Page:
Dharma Girl: A Road Trip Across the American Generations

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Ignited out of complacency by news of her mother's cancer diagnosis, 23-year-old Chelsea Cain embarks on a revolution of self to the beat of the road. Cain and her mother set out for Iowa, and the site of the hippie commune where they lived nearly twenty years earlier. Dharma Girl presents an unforgettable journey about home, loss and self-discovery, and a deeply personal manifesto that sheds new light on the philosophical intersections of two of the most written-about ...
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Overview

Ignited out of complacency by news of her mother's cancer diagnosis, 23-year-old Chelsea Cain embarks on a revolution of self to the beat of the road. Cain and her mother set out for Iowa, and the site of the hippie commune where they lived nearly twenty years earlier. Dharma Girl presents an unforgettable journey about home, loss and self-discovery, and a deeply personal manifesto that sheds new light on the philosophical intersections of two of the most written-about generations of the 20th century.
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Editorial Reviews

Publishers Weekly - Publisher's Weekly
When Cain, a 24-year-old student at UCLA, learned that her mother had developed cancer, the stucco walls of her prefab college house didn't seem enough to keep her body and soul together. She recalls a simpler time when, with the '60s raging in the background, she and her parents (now separated) lived on an Iowa commune. For Cain, getting back to her roots, and finding the elusive "Snowqueen"-an imaginary figure her mother told her about years before-was of paramount importance. And so off they went, mother and daughter, down the highways of the Northwest and Midwest, back to Iowa to see what they could find. The family history is fascinating, as are the descriptions of commune life, replete with home gardening, odd jobs and fear of the draft. The story of life on the road is neither Kerouac nor Thelma and Louise, but is a pleasant enough roll. Author Cain is her mother's daughter, so there's little generational conflict here. Get on board if you like pursuing nostalgia rather than forging ahead in the present. Cain would argue that she could not go forward without going back, and that's good enough reason for a road trip. (Nov.)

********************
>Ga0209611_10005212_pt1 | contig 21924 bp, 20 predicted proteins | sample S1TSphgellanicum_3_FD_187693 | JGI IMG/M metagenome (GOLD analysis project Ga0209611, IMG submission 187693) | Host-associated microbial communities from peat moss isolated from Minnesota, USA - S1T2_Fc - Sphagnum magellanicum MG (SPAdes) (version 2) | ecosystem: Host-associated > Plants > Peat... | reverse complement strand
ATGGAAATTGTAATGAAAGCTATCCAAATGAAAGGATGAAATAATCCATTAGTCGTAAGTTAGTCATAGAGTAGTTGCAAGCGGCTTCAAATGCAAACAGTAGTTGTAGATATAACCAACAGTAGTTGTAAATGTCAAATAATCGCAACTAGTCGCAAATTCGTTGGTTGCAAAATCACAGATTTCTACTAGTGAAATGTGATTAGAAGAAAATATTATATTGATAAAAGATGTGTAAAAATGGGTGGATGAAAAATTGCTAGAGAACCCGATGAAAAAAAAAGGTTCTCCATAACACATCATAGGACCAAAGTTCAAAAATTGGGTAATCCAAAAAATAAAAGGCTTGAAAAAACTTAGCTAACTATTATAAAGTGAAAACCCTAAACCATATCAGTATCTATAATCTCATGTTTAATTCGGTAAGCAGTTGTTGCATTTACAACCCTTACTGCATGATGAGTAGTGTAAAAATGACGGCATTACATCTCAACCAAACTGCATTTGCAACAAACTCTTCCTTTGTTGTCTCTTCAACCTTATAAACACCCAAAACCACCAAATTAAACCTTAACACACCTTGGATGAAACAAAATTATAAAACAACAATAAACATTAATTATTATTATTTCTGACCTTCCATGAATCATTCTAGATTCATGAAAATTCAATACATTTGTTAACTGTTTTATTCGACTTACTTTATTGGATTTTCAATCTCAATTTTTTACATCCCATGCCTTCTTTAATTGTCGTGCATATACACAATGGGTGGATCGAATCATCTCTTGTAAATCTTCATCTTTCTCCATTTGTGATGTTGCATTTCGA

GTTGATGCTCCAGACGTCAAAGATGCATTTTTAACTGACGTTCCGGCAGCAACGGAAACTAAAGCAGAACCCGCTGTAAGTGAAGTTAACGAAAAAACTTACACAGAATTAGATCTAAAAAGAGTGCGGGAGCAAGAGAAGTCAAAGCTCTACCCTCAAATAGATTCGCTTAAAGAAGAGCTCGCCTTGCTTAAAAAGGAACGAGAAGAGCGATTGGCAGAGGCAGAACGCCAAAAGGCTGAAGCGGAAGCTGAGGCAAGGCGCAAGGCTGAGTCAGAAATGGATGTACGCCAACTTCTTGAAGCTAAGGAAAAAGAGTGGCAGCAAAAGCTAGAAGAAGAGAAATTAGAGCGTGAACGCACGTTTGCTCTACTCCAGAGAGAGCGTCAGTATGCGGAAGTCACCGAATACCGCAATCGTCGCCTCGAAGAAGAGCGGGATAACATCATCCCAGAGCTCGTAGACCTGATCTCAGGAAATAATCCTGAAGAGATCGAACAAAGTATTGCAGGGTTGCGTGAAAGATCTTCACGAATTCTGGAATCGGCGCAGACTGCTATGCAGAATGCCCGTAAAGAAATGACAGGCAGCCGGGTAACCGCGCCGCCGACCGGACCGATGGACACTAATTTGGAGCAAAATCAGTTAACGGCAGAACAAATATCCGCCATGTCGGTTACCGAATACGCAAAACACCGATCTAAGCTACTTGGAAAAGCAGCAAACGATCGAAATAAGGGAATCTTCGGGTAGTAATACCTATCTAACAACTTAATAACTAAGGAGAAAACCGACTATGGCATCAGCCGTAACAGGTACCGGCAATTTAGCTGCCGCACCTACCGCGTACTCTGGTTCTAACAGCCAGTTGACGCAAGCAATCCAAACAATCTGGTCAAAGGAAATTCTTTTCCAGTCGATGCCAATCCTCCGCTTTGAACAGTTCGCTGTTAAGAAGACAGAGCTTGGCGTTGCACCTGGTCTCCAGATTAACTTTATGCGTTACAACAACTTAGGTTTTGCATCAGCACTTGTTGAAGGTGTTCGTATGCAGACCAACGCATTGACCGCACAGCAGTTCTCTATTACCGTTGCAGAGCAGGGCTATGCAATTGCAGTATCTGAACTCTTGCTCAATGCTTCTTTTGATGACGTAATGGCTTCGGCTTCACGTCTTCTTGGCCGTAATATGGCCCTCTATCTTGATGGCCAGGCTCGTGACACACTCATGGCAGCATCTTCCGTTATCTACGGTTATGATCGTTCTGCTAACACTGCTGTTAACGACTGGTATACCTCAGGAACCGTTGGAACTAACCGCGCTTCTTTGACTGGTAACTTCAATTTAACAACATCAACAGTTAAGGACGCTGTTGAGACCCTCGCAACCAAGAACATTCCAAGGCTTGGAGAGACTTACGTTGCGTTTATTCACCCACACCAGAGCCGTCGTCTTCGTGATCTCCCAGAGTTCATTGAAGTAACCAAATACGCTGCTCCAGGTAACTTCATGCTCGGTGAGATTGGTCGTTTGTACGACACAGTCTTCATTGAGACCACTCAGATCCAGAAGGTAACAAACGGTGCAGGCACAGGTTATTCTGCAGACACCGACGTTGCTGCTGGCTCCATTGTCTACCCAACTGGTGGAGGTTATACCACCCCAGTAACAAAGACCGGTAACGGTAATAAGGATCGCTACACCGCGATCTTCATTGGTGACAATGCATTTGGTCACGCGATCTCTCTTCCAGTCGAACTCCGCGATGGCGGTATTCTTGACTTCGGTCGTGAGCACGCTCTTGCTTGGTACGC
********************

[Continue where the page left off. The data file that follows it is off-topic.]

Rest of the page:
Library Journal
In her first book, promising author Cain sets out on a journey to recapture her lost self, last seen in an idyllic childhood on an Iowa communal farm. She revives the expectations she once had at age 24, when she was called Snowbird, and the memory of her mother, the Snowqueen. Cain's preoccupation with her not-so-distant past seems shallow and self-preserving, however, in comparison with her mother's illness. The Snowqueen has had surgery for melanoma; at the end of the book, we learn her cancer has metastasized. Cain attempts to re-create the hippie days of her parents, but the results are without substance. More appealing are her own memories of childhoodthe porch light she takes for the sun shining into her room in the middle of the night, gifts from the Snowqueen, and a special friendship with the commune's odd man out. Cain describes her quest as the journey of a "psychonaut"; it's unfortunate that her road from California to Oregon to Iowa offers so little.Janet Ross, Sparks Branch Lib., Nev.
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Product Details

  • ISBN-13: 9781878067890
  • Publisher: Avalon Publishing Group
  • Publication date: 11/1/1996
  • Pages: 171
  • Product dimensions: 5.69 (w) x 8.80 (h) x 0.63 (d)

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